A woman had called in about that ebola incident, and — as Rush put it:
"[W]hat she thought was that since he made a big deal out of not kissing the doctors, that he wanted to make everybody aware that he wasn't gay. And her point was, what's wrong with being gay?My point would be that he used the stereotype that doctors are male and nurses are female. But, yeah, on top of that, what's wrong — within his world view — with men kissing men?
Well, he is married. If he was gay, that would be a problem....Wait! If he's distinguishing kissing males and females, he's specifying that kissing is sexual, and kissing the women should be a problem for a man married to a woman. If it's not sexual, he should kiss both sexes indiscriminately (which would work to deny the sexuality of kissing unless he's bisexual).
... so he's going out of his way to say he's not gay. That's her interpretation.If that's correct, then Obama made a homophobia faux pas. Rush connects that incident to the "don't touch my girlfriend" scene that I wrote about — here — yesterday. Rush describes what happened and says that some people think the scene was scripted. His theory — which is nothing like mine — is that it was supposed to make Obama seem attractive and supportive to women, to counteract Tina Brown's recent statement: "I don't think [Obama] makes [women] feel safe." Whether the Chicago incident was scripted or not, I didn't read it as a demonstration of making women feel safe. I thought it was an intrusion on the woman. But Rush proceeds to quote me:
Like Ann Althouse on her blog said, "Wait a second, I thought men weren't supposed to --" You know, you have to get consent to do this now on every college campus. You can't just kiss a woman without her permission, and you can't approach her and put your arm around without her permission, without her consent. Obama just forced his way on that woman. And she looked like she wanted it, by the way. She looked like she didn't mind, honored to be given a hug and a smooch by the president, cocksman A.In my book, it doesn't matter how she acted. He didn't know in advance how she would feel. Even if she loved it, he assumed he was welcome to impose on her body. And her reaction doesn't convince me that she loved it. She was on camera, overwhelmed by the most powerful man in the world, and forced to think quickly about what might be in her interest. How was rejecting him or acting offended even an option?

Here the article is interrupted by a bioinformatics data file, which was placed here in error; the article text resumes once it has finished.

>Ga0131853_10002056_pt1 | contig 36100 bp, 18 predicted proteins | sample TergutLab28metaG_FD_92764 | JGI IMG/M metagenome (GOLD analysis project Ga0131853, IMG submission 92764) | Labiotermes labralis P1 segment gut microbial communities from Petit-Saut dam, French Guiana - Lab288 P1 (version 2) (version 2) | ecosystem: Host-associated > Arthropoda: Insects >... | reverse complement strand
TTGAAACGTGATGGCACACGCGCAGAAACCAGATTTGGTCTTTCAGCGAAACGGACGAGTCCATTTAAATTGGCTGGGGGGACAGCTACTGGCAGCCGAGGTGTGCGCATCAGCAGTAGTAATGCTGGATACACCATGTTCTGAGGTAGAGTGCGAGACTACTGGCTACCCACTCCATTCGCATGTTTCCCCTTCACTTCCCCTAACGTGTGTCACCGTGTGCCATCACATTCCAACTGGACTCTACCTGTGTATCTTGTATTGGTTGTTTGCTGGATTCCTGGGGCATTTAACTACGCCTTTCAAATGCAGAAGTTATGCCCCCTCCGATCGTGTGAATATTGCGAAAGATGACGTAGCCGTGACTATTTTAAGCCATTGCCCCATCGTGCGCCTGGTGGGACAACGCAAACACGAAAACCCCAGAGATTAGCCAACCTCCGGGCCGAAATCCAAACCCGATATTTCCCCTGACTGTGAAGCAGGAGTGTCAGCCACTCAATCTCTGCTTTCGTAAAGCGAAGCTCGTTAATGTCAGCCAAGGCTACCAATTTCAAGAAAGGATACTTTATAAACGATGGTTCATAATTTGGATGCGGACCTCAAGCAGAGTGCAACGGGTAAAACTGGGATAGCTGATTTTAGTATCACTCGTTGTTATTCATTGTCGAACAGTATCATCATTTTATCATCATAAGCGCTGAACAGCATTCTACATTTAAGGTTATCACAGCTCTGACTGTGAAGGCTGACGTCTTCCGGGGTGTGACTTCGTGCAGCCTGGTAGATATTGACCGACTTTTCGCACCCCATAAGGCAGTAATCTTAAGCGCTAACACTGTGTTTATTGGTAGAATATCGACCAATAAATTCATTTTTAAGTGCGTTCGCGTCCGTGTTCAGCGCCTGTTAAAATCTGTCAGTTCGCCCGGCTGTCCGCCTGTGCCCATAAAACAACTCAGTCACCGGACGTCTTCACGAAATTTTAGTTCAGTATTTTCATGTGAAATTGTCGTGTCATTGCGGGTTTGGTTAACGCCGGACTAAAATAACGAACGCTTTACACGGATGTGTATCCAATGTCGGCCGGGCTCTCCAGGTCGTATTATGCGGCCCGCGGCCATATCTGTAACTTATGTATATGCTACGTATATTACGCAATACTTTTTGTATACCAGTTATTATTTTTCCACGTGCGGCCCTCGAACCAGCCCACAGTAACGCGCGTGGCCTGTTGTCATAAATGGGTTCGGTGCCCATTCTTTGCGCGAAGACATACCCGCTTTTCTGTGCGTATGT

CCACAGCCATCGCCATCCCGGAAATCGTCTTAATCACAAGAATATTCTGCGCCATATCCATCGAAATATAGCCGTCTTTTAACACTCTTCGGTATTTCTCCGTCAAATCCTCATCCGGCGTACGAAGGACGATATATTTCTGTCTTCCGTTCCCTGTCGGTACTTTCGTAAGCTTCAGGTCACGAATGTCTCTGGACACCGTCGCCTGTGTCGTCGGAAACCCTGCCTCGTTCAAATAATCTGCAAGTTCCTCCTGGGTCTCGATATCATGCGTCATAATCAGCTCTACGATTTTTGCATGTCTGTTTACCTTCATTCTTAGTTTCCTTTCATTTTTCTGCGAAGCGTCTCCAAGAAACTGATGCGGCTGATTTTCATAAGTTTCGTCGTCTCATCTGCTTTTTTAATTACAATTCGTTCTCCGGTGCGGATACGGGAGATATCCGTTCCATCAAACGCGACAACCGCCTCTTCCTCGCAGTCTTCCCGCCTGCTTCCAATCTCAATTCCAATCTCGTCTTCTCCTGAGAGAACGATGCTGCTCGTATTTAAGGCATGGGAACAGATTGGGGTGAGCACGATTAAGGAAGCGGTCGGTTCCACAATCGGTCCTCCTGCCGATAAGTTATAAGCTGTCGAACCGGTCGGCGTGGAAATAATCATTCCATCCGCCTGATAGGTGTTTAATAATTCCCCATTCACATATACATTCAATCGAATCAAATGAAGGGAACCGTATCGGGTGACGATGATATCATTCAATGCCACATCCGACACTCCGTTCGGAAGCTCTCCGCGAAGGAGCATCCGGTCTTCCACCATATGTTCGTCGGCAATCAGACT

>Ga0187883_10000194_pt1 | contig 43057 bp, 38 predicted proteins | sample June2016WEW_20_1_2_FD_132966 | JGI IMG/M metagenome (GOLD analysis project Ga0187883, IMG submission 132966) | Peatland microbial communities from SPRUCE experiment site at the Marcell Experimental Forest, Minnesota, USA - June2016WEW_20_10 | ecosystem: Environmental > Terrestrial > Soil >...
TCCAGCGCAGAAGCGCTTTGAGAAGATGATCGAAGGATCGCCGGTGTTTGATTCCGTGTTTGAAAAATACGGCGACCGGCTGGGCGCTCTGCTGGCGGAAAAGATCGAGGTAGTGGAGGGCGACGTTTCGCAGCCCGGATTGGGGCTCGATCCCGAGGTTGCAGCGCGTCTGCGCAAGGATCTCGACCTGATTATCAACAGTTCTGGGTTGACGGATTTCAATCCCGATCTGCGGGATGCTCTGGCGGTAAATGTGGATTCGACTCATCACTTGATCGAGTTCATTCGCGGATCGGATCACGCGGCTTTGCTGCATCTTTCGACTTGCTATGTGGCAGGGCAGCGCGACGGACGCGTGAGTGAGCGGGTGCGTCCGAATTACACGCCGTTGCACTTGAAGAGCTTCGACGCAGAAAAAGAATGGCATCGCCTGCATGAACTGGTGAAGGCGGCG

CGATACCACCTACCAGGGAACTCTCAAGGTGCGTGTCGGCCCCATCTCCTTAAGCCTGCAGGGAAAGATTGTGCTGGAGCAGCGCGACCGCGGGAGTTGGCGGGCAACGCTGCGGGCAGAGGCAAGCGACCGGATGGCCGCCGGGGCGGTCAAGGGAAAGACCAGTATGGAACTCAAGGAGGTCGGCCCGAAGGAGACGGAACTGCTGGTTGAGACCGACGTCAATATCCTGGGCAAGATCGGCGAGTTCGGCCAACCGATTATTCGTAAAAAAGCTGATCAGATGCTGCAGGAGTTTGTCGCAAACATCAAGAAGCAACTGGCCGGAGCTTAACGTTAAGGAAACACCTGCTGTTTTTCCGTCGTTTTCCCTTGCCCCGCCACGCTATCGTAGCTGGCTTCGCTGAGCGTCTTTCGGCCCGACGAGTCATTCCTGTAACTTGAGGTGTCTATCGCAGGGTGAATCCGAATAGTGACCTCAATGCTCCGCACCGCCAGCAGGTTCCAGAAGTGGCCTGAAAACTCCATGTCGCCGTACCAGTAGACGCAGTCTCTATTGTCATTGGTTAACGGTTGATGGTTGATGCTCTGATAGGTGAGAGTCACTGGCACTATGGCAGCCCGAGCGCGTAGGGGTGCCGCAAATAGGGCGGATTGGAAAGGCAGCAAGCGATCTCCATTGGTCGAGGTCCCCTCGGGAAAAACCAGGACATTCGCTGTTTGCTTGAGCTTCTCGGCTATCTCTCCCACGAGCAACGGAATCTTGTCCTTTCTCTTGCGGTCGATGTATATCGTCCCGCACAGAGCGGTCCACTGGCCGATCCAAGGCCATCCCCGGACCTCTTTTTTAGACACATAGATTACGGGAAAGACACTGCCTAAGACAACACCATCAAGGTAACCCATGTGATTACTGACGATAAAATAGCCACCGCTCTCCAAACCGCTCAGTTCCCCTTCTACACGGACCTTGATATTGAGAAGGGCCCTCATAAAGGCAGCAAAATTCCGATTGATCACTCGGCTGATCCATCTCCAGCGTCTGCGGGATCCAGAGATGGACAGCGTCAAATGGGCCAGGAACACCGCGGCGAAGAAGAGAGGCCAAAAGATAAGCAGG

So that happens, and everybody's laughing and Obama walks out around her and he's looking like he's pulled off some major score here. Talks about this guy, why would a brother want to embarrass me like this and so forth. So people are wondering if the whole thing was scripted since it followed, by one day, Tina Brown saying that Obama makes women feel unsafe.I don't think that's clear. She was put on the spot... by the President of the United States. She might be laughing out of sheer emotional overload, confusion, and the weirdness of it all. Are you allowed to fight off the advances of The Leader? Droit du seigneur?? Is there some core of personal autonomy and rectitude that I can voice right now? The safe bet is to let it all roll over you. Pretend you're into it. Safe bet. Women want to be safe. Tina says. Safety is one way to play the game of life. But the other players should not assume that your silence means consent. If they do, they don't really care about women. Yes mean yes. Silence does not mean yes. Silence may mean: I am subordinated.
Clearly this woman was not feeling unsafe. She's laughing. She's all excited.
Rush finishing the segment, trying — I think — to pick up on what I'd said:
But it's very clear that she did not sign a consent form before he embraced her. It wasn't an embrace. He put his arm around her shoulder. But there was no consent form. She didn't sign a consent form before he embraced her and kissed her. And that's illegal in many places in America now and on college campi. Just did it.